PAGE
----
After having spent five days in Sintra, Jürgen and I had easily reached our palace quotient for the year… and it was still early January. But we couldn’t possibly leave Lisbon without visiting the Palácio Nacional de Queluz, just fifteen kilometers outside the city.
The National Palace of Queluz was built in 1747 by King Pedro III, who converted a former country estate into a magnificent summer residence for the royal court. Today, the palace is considered a landmark of 17th- and 18th-century fashions, having remarkably survived through the 1755 earthquake, the Napoleonic invasions, Portugal’s Liberal Wars and the country’s transition to a republic.
We arrived just as the gates were opening at nine in the morning: with its proximity to Lisbon, Queluz is a major touristic draw, and it pays to get here as early as possible. We were practically alone while exploring the palace, but by the time we left, the buses had started to arrive, and hundreds of people were wandering the grounds.
A tour of the palace takes about an hour, leading into a series of rooms which we were able to anticipate in advance, having become well-versed in Portuguese Palace Layouts during our time in Sintra. The Music Room, the Chapel, the Smoking Room, the Bedrooms, the Dressing Room, the Throne Room. Not that you can ever see enough throne rooms, of course, but eventually even the most fantastic of palaces start to resemble one another.
So my favorite rooms tend to be those which are unique. I’ll likely remember Queluz for its Don Quixote Room, which was the scene of both the birth of Dom Pedro IV, and his death. One of Portugal’s most consequential historical figures, Pedro left Europe as a child when the Royal Court went into exile. He became the first Emperor of an independent Brazil, and then returned to Lisbon to lead the liberal fight against his absolutist brother Miguel. He reigned as King of Portugal for a short while, before abdicating to his daughter, for the good of the country. The very fact that, after such a globe-trotting life, his last breath was in the same room as first, is beyond remarkable. And he was only 35!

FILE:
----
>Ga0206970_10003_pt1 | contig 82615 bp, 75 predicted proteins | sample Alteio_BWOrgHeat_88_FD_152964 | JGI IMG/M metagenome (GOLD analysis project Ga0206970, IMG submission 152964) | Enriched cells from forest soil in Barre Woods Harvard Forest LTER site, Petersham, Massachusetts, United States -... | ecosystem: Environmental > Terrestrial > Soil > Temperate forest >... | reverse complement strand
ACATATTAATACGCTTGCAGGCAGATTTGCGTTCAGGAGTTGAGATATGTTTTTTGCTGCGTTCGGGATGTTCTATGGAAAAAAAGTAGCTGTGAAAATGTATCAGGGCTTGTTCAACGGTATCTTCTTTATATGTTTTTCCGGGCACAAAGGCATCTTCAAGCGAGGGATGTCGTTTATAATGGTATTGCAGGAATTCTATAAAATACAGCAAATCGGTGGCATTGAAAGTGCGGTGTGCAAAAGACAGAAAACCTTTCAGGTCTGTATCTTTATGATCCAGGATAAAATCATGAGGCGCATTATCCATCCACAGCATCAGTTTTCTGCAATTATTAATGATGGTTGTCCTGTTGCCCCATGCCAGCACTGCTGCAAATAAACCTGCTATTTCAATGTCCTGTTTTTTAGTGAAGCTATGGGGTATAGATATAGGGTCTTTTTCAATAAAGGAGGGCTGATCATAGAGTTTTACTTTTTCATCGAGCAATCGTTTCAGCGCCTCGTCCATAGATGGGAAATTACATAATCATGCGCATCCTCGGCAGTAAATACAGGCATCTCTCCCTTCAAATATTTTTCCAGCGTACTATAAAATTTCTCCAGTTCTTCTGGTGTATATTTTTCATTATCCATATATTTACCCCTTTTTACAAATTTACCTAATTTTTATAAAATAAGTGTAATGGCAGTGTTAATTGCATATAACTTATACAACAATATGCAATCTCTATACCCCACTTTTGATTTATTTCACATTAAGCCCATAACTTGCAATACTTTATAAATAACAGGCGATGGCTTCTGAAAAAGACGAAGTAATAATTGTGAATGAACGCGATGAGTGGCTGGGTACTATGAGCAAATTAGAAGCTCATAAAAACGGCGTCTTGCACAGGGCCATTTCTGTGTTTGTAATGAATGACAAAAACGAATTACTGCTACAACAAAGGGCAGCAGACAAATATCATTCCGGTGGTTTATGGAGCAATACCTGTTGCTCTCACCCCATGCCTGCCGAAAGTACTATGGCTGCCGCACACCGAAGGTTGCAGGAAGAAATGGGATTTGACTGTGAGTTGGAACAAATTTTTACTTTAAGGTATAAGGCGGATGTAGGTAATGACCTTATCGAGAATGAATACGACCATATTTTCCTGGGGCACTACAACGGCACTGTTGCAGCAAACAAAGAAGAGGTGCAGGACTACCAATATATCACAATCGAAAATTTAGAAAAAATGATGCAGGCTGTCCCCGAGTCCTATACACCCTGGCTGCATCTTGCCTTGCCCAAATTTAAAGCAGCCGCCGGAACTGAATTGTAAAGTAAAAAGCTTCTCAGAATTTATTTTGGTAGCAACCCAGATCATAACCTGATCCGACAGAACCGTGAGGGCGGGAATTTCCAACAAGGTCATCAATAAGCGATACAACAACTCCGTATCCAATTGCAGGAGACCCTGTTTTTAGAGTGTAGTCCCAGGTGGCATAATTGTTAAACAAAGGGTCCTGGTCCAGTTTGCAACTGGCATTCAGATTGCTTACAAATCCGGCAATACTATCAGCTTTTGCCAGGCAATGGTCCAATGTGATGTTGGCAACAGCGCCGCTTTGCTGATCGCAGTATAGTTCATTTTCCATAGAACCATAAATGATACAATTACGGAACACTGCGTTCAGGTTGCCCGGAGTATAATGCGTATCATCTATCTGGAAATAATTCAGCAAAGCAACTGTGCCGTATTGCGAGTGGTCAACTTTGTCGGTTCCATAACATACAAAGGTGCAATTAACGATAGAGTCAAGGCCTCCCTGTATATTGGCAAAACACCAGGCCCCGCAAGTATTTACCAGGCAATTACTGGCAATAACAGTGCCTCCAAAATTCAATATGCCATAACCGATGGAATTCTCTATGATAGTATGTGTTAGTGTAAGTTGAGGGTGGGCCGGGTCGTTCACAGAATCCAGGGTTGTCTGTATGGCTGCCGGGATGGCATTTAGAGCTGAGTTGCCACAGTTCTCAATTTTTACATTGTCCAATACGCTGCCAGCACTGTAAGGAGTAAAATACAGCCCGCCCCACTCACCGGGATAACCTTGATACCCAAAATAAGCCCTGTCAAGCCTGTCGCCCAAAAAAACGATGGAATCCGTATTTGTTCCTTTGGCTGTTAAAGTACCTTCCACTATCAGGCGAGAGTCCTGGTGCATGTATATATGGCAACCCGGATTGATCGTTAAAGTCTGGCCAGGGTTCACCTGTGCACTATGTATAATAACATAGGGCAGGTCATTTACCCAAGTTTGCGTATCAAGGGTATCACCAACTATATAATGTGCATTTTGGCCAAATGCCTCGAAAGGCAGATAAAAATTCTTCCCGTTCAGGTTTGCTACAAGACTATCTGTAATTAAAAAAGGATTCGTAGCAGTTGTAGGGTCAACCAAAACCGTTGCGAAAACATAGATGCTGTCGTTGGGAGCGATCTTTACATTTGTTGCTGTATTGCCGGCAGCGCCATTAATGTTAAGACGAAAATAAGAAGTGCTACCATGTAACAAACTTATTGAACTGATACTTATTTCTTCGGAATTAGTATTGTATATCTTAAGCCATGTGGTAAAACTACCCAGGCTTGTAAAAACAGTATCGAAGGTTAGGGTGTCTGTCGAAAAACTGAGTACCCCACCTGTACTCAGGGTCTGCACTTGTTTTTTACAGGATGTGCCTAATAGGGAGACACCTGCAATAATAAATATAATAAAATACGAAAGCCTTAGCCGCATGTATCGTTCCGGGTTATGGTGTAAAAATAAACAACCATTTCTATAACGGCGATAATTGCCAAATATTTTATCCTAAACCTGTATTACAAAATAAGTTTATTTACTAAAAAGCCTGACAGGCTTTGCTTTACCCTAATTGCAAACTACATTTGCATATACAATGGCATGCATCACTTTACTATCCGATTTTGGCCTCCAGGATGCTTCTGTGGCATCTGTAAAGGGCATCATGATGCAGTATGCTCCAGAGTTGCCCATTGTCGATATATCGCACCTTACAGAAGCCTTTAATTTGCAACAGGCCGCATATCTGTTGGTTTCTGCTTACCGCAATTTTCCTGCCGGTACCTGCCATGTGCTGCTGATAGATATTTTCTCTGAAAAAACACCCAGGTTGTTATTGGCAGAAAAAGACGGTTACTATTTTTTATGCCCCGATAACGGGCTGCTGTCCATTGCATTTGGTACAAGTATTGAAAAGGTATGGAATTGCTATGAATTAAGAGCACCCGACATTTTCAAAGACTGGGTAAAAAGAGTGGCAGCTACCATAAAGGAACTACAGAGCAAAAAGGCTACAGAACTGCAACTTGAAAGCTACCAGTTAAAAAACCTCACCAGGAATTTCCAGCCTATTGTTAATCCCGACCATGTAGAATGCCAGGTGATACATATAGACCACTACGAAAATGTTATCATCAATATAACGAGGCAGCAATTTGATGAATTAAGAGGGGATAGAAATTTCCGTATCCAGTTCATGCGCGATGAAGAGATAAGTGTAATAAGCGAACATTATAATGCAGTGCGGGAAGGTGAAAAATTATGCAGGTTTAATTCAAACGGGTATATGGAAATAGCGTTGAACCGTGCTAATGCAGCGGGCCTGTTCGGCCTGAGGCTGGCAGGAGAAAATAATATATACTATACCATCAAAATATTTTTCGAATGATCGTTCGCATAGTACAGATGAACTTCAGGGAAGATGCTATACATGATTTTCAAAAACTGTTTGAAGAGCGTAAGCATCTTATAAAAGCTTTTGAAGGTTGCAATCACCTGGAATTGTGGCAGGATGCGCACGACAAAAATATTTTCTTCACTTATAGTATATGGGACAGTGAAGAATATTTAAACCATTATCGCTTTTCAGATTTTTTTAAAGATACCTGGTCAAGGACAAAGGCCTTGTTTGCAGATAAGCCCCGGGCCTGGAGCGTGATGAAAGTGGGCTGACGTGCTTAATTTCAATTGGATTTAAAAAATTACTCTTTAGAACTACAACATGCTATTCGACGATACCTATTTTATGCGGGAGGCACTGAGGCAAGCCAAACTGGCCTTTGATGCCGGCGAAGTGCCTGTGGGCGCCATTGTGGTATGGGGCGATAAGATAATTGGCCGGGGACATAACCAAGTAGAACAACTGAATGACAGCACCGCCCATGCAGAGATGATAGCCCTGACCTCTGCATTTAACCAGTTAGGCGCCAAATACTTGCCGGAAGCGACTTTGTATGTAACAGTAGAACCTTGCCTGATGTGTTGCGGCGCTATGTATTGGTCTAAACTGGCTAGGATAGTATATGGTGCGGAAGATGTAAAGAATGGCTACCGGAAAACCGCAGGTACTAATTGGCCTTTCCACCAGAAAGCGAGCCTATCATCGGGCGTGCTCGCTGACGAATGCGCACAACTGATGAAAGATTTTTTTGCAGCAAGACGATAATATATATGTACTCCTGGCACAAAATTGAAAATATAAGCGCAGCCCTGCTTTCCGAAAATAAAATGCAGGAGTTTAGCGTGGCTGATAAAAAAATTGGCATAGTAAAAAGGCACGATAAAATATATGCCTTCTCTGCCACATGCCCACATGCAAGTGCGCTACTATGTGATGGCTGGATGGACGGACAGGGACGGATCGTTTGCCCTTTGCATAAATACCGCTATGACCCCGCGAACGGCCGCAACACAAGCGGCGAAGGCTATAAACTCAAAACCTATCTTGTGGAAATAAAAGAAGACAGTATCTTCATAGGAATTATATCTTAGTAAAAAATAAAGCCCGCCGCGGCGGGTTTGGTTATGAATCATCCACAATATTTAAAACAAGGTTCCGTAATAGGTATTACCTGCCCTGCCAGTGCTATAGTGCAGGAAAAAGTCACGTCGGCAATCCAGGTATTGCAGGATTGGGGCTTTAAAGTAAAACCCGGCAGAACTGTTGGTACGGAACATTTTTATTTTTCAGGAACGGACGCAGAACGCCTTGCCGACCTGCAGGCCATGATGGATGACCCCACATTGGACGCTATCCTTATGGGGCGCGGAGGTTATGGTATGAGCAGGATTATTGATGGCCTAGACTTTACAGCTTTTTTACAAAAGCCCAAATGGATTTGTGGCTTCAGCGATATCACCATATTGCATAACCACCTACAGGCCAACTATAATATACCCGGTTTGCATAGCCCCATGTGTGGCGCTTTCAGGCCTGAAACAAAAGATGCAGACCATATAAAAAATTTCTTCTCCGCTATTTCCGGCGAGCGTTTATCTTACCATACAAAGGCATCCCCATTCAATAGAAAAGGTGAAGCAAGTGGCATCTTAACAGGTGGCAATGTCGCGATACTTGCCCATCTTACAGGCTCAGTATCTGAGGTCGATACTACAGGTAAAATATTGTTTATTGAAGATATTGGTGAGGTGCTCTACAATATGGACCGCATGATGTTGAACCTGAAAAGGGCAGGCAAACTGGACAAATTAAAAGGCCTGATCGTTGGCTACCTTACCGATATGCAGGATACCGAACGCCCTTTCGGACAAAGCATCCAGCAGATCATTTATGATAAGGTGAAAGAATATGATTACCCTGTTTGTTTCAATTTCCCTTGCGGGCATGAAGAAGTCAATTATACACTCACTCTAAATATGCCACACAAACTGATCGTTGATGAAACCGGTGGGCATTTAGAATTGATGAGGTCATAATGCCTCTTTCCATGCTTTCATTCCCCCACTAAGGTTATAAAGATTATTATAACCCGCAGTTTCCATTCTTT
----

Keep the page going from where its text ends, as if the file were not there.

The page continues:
(If you read Spanish, I can recommend an excellent historical novel about the life of Pedro IV, called “El Imperio Eres Tu”, by Javier Moro, which won Spain’s prestigious Premio Planeta. Sadly, it hasn’t yet been translated into English.)
The palace is great, but just as worthy of your attention, if not more so, are the gardens which surround it. The Palace’s Equestrian Library looks out onto the beautiful Hanging Gardens, which are populated with maze-like shrubs, fountains and classical sculptures by British artist John Cheere. There are paths which lead through an overgrown forest, taking you to the vegetable and botanical gardens, and then along a canal which was used by the royal family for boating excursions.
Until it moved to Belém, Queluz was the location of the Portuguese School of Equestrian Art, which explains both the library and the horse training arenas on the north side of the palace, as well as the 19th century stables. The grounds are still used occasionally for training, and you’re likely to see a couple of the strong Lusitanian horses being brushed or ridden.
Reaching Queluz from Lisbon is a piece of cake; trains depart frequently from Rossio Station, and need just 20 minutes to arrive in town. From the train station, it’s a one-kilometer walk to the palace. This is one of the easiest and best day trips you can make from the capital.